Rice husk constitutes to be the largest by-product of rice milling and one third of the paddy by weight consists of rice husk. Rice husk has a considerable fuel value for a variety of possible industrial uses. Hence, the major use of husk at the moment is as boiler fuel, wherever parboiling is practiced. Rice husk is tough because of its silica-cellulose content. The silica content is husk is the highest among plant offal. It contains 15 to 18 % silica; therefore, it is a potent source of silica for the manufacture of silicates or in glass manufacture. Also pulverized husk is available wherever paddy is parboiled and it is mixed with other mill fractions as cattle feed. Pulverized husk has a low feed value and it has low protein content. It contains more than 30% crude fibre. If nitrogen content in pulverized husk is increased by blending with other nitrogen rich feeds and fibre content is brought down to around 10%, pulverized husk can be used as cattle feed on large scale.
Rice Bran is the most valuable by-product of the rice milling industry. It is obtained from the outer layers of the brown rice during milling. Rice Bran consists of pericarp, aleurone layer, germ and a part of endosperm. Rice bran obtained during milling amounts to 4 to 9% of the weight of paddy milled. True bran amounts to 4 to 5% only and rest is polishing of inner bran layers and portion of the starchy endosperm.
Rice bran can be classified into two groups –
Rice bran can be utilized in various ways. It is a potential source of vegetable oil.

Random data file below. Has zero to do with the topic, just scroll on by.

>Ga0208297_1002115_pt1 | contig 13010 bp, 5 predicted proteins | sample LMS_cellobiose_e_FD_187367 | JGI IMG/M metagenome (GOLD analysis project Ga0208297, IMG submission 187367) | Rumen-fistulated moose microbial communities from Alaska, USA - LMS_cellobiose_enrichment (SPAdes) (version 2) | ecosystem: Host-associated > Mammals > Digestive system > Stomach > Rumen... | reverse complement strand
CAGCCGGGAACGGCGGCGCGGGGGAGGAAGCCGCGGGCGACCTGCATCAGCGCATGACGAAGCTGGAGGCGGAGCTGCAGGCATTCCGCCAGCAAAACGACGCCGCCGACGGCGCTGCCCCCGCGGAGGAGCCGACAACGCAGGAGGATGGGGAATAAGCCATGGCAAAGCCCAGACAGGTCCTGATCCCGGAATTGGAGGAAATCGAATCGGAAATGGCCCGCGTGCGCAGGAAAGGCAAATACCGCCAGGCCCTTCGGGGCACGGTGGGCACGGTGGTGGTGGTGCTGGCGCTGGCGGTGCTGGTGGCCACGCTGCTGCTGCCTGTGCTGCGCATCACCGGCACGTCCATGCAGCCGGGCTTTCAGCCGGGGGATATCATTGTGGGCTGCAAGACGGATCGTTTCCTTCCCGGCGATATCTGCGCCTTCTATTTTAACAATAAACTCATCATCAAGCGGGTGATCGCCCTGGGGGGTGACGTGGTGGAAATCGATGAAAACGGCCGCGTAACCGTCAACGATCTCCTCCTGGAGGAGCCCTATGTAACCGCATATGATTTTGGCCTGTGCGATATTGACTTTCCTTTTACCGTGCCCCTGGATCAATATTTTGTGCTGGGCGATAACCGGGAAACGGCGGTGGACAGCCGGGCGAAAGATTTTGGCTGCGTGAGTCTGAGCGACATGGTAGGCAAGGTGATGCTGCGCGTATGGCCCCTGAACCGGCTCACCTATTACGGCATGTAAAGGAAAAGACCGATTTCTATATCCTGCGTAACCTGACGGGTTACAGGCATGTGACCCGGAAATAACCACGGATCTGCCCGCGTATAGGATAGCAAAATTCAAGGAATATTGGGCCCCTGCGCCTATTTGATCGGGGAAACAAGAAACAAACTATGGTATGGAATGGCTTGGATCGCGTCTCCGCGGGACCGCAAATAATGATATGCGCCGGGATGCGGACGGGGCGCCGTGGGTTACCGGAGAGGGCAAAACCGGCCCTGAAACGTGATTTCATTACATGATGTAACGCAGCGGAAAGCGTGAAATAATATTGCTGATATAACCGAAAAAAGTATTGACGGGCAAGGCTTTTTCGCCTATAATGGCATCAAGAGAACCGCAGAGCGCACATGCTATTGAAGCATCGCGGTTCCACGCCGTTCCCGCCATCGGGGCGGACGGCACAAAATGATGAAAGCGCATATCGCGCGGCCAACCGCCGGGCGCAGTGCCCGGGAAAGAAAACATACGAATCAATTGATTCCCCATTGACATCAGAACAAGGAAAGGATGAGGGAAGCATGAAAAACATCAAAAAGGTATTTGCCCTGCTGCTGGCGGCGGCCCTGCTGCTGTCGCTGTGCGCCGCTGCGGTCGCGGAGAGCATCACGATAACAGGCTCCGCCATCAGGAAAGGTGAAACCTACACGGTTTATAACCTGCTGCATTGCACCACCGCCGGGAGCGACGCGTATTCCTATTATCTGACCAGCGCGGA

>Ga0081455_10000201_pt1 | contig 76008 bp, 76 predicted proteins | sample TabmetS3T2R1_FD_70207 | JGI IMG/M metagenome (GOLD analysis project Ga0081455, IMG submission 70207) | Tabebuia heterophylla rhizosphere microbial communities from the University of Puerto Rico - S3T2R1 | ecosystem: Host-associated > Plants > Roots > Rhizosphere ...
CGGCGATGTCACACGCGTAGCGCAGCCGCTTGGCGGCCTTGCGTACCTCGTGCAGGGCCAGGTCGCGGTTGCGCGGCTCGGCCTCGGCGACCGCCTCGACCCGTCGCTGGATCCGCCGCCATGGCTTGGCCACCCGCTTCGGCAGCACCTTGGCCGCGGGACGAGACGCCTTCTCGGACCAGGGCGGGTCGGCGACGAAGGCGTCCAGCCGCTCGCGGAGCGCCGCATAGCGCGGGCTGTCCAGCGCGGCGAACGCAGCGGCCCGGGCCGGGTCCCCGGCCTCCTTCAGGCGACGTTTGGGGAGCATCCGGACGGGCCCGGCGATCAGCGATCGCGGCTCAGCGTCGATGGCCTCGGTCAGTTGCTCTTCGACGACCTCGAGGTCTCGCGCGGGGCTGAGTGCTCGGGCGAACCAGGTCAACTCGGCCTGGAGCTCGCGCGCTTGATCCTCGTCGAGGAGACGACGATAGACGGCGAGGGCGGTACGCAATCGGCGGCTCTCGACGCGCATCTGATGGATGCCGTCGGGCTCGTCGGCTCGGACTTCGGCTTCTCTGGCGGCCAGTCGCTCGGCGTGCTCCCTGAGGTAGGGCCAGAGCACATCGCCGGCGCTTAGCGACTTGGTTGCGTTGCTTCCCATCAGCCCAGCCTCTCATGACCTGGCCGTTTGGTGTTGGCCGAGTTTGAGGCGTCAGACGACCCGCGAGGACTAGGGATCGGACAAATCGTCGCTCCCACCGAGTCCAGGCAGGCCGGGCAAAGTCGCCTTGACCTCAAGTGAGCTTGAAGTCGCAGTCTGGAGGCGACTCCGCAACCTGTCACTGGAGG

Raw rice bran contains 12-18% oil, whereas parboiled bran contains 20-28% oil. The de-oiled bran contains about 1 to 3% oil only. Rice bran also contains high fat and protein. It also contains vitamins, minerals and many other useful chemicals. Because of its nutritional value, it is being used as feed for poultry and livestock. In fact full fatted bran is an excellent ingredient for both food and feed.
Broken rice is another by-product of rice milling industry. From the nutritional point of view, broken rice is as good as whole rice itself. Broken rice has low economic value as compared to whole rice. Generally, broken rice is of poor quality due to admixture with grit, stones and clay particles. Therefore, broken rice is used either as a part of animal feed or partially in the diet of poor people. If the quality of broken rice is improved by cleaning the paddy properly before milling, it can be utilized and marketed straightway for preparation of Idli, Dosa and other such preparation in which rice flour or wet-ground rice paste is needed.